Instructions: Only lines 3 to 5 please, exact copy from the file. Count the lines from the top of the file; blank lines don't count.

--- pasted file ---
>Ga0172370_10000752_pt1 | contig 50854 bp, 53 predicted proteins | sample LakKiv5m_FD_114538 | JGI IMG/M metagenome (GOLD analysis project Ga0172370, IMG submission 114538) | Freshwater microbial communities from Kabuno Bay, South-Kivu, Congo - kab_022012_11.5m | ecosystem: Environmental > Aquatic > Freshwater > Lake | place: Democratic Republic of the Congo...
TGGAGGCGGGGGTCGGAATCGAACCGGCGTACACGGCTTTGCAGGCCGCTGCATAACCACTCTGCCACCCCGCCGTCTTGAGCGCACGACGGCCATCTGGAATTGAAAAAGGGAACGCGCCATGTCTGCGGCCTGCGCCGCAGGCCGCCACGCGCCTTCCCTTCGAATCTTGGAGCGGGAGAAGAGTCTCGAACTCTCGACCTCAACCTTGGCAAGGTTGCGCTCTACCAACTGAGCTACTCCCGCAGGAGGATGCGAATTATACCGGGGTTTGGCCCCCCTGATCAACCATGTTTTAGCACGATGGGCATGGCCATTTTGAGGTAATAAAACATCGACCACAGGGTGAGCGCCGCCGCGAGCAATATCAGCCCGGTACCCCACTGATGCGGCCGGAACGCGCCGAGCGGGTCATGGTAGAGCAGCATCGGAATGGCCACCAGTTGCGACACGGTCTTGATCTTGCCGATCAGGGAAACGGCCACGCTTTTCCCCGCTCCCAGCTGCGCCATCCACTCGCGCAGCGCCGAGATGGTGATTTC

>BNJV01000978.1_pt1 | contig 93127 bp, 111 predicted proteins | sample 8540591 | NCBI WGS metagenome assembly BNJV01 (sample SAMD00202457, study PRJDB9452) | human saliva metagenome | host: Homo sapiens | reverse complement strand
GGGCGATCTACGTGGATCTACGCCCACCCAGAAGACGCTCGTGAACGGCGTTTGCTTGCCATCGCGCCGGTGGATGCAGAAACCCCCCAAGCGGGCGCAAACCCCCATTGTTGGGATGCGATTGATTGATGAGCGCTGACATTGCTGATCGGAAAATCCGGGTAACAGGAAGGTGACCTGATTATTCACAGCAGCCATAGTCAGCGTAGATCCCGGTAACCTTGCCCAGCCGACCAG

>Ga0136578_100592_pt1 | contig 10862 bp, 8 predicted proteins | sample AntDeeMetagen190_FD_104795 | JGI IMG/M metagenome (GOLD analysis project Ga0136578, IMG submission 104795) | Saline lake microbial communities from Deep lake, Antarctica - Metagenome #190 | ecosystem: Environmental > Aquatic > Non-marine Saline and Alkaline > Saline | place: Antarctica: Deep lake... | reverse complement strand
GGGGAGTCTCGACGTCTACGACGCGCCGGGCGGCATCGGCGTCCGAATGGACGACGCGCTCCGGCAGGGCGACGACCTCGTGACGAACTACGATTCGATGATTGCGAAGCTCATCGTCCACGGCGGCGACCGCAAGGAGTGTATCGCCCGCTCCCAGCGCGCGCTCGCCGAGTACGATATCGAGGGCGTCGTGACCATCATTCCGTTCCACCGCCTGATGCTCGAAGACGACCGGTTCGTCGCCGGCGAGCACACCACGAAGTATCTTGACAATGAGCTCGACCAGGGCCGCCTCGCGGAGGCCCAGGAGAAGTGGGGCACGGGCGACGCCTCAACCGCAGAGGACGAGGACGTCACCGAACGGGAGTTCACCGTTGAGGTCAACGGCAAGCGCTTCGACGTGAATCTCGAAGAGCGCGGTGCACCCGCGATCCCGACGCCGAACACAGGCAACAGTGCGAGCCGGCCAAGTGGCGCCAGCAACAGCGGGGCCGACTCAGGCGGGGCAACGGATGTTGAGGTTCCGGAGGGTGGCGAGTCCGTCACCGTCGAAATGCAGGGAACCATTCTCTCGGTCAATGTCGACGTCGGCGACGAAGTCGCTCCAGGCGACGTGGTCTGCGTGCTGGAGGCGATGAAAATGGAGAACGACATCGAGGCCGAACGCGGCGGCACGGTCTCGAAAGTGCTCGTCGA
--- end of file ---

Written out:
>BNJV01000978.1_pt1 | contig 93127 bp, 111 predicted proteins | sample 8540591 | NCBI WGS metagenome assembly BNJV01 (sample SAMD00202457, study PRJDB9452) | human saliva metagenome | host: Homo sapiens | reverse complement strand
GGGCGATCTACGTGGATCTACGCCCACCCAGAAGACGCTCGTGAACGGCGTTTGCTTGCCATCGCGCCGGTGGATGCAGAAACCCCCCAAGCGGGCGCAAACCCCCATTGTTGGGATGCGATTGATTGATGAGCGCTGACATTGCTGATCGGAAAATCCGGGTAACAGGAAGGTGACCTGATTATTCACAGCAGCCATAGTCAGCGTAGATCCCGGTAACCTTGCCCAGCCGACCAG

>Ga0136578_100592_pt1 | contig 10862 bp, 8 predicted proteins | sample AntDeeMetagen190_FD_104795 | JGI IMG/M metagenome (GOLD analysis project Ga0136578, IMG submission 104795) | Saline lake microbial communities from Deep lake, Antarctica - Metagenome #190 | ecosystem: Environmental > Aquatic > Non-marine Saline and Alkaline > Saline | place: Antarctica: Deep lake... | reverse complement strand